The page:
Street performers, bouncy castles, games and more filled Edmonton streets and community centres Saturday, as neighbourhoods across the city celebrated Community League Day.
The isolation and other challenges brought on by the COVID-19 pandemic underscored the importance of community leagues, which help people develop leadership skills, try new things and meet their neighbours, said Laura Cunningham-Shpeley, executive director of the Edmonton Federation of Community Leagues, an umbrella group supporting the city's community leagues.
She described Saturday as a chance to have a "citywide party to celebrate community, to celebrate volunteerism, to celebrate these amazing local places across our city, in local neighbourhoods."
There are more than 160 community leagues in Edmonton, many of which marked the day in a big way.
The Ritchie Community League celebrated its 100th anniversary Saturday, giving the league a chance to get together and contemplate where to head in the future, said league president Avnish Nanda.
While food, music and other entertainment were all on offer, the sense of belonging provided by community leagues is what's truly important, Nanda said.
LISTEN | The Ritchie community league is celebrating its 100th anniversary:
"It really breaks down barriers and provides a sense that we're all in this together," he said.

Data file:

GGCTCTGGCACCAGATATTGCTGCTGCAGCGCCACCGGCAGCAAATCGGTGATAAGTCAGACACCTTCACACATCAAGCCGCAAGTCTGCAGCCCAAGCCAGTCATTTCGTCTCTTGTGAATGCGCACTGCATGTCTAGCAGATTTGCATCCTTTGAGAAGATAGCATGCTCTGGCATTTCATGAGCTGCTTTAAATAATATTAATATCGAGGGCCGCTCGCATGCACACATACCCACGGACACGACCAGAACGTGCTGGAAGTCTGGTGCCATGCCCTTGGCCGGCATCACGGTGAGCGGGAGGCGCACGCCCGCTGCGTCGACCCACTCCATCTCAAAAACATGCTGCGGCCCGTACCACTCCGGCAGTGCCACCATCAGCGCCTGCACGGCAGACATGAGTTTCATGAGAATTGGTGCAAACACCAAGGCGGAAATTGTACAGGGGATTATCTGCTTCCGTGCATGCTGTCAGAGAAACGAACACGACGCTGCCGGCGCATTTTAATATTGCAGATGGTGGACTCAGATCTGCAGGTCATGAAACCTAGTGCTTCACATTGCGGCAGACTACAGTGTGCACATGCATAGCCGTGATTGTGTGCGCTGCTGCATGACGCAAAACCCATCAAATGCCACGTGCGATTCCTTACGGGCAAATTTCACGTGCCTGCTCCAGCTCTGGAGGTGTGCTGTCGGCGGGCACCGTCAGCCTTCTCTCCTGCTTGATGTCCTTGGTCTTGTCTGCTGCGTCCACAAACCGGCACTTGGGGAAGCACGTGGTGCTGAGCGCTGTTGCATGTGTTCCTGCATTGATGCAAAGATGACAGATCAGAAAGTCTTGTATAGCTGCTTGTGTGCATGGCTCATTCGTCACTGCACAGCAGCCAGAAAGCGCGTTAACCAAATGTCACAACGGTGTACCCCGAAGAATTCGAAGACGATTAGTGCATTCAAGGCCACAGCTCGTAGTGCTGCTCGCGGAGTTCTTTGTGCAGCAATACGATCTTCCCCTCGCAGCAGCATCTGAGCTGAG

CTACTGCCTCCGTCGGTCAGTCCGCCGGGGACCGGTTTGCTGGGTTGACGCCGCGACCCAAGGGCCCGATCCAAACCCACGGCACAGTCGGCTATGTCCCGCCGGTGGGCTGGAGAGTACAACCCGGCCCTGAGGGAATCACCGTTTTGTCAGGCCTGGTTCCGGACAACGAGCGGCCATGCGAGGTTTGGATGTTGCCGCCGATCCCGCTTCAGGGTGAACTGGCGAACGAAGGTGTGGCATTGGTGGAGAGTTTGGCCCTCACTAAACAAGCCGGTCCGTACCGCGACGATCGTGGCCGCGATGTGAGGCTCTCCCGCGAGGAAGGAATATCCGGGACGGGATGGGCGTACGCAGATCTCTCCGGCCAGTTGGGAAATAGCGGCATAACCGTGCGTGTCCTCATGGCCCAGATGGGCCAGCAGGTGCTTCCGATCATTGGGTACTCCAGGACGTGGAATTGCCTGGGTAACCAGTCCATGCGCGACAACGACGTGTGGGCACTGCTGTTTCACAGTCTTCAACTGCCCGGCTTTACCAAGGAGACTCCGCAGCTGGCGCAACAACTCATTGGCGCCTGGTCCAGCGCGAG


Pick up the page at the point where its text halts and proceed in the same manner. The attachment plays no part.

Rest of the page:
"The betterment of my family is [met by] addressing the issues that my neighbours may have."
Meanwhile, in the city's Ekota neighbourhood, the Knottwood Community League held the grand opening of its new community centre — an occasion eagerly anticipated by long-time residents.
"I've been waiting more than 40 years for this to happen," said resident Vangie Treichel.
Accessibility was an issue for some people at the old community hall, limiting the amount of community-building that could happen there, said Thomas Shaw, Knottwood Community League president.
The community hall was actually a bungalow brought into the nearby Satoo neighbourhood back in 1978, he explained. It was only supposed to be around for a couple years before a new centre was built, but decades passed without any development.
Shaw hopes the new centre will strengthen ties between neighbours — although, according to Treichel, it already had.
"Even before the hall was built, people started working together more in the community," Treichel said.
"They had a common goal and they wanted to get this community hall up."
The new $2.4-million facility features multiple spaces to accommodate events such as yoga classes and business meetings, and features a commercial kitchen.
It was financed through fundraising as well as municipal, provincial and federal government grants, Shaw said.
The new centre will be a welcoming space for residents from all backgrounds, including seniors and people with disabilities, said Brenda Kaufman, another long-time resident.